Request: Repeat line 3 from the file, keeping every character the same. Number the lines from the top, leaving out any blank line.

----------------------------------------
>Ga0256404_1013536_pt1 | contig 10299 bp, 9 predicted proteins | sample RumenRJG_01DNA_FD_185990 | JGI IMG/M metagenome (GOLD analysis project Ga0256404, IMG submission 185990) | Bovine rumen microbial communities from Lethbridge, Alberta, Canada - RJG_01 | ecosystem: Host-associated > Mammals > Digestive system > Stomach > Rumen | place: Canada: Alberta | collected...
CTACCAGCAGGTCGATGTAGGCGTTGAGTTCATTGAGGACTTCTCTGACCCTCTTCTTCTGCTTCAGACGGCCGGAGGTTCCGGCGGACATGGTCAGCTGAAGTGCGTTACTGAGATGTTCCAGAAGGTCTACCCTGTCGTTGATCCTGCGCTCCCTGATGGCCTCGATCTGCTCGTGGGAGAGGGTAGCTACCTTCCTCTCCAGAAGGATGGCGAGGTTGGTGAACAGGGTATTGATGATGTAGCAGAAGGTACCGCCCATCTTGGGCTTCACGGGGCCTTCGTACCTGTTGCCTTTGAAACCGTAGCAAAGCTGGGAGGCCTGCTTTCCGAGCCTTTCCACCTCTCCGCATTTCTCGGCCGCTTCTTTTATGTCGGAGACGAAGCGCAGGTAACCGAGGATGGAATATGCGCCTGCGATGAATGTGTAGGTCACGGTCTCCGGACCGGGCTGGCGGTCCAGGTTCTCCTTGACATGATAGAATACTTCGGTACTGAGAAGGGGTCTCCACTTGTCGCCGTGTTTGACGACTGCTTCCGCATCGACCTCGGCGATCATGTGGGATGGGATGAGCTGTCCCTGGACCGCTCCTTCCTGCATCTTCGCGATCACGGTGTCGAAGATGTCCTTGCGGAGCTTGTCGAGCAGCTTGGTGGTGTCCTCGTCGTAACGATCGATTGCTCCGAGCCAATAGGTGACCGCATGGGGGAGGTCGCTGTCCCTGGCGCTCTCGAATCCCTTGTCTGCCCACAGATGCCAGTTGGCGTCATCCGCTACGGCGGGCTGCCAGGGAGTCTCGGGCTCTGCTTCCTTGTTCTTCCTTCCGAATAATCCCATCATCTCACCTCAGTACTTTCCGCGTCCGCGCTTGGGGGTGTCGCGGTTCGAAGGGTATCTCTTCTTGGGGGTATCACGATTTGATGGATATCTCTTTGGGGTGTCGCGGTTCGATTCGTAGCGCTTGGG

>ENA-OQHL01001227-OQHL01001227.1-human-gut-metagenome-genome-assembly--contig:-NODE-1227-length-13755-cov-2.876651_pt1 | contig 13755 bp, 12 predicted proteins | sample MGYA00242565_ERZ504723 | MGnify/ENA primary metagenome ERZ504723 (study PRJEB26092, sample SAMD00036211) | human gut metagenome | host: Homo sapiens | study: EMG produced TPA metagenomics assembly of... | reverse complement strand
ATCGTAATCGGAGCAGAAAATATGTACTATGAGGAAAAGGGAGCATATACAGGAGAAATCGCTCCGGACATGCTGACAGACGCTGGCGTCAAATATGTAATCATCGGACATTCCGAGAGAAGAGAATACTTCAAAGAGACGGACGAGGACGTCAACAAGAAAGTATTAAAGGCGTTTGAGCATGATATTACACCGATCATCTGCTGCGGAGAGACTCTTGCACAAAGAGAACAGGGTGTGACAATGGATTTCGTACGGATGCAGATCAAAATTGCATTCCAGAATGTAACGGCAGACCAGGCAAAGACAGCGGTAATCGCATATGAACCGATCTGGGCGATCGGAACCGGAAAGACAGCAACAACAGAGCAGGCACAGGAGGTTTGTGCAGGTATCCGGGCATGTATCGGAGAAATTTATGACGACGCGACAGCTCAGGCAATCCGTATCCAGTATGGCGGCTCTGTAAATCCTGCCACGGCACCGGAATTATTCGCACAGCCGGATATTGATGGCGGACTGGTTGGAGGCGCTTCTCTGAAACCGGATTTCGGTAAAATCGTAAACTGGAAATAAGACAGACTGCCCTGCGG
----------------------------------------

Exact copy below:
>ENA-OQHL01001227-OQHL01001227.1-human-gut-metagenome-genome-assembly--contig:-NODE-1227-length-13755-cov-2.876651_pt1 | contig 13755 bp, 12 predicted proteins | sample MGYA00242565_ERZ504723 | MGnify/ENA primary metagenome ERZ504723 (study PRJEB26092, sample SAMD00036211) | human gut metagenome | host: Homo sapiens | study: EMG produced TPA metagenomics assembly of... | reverse complement strand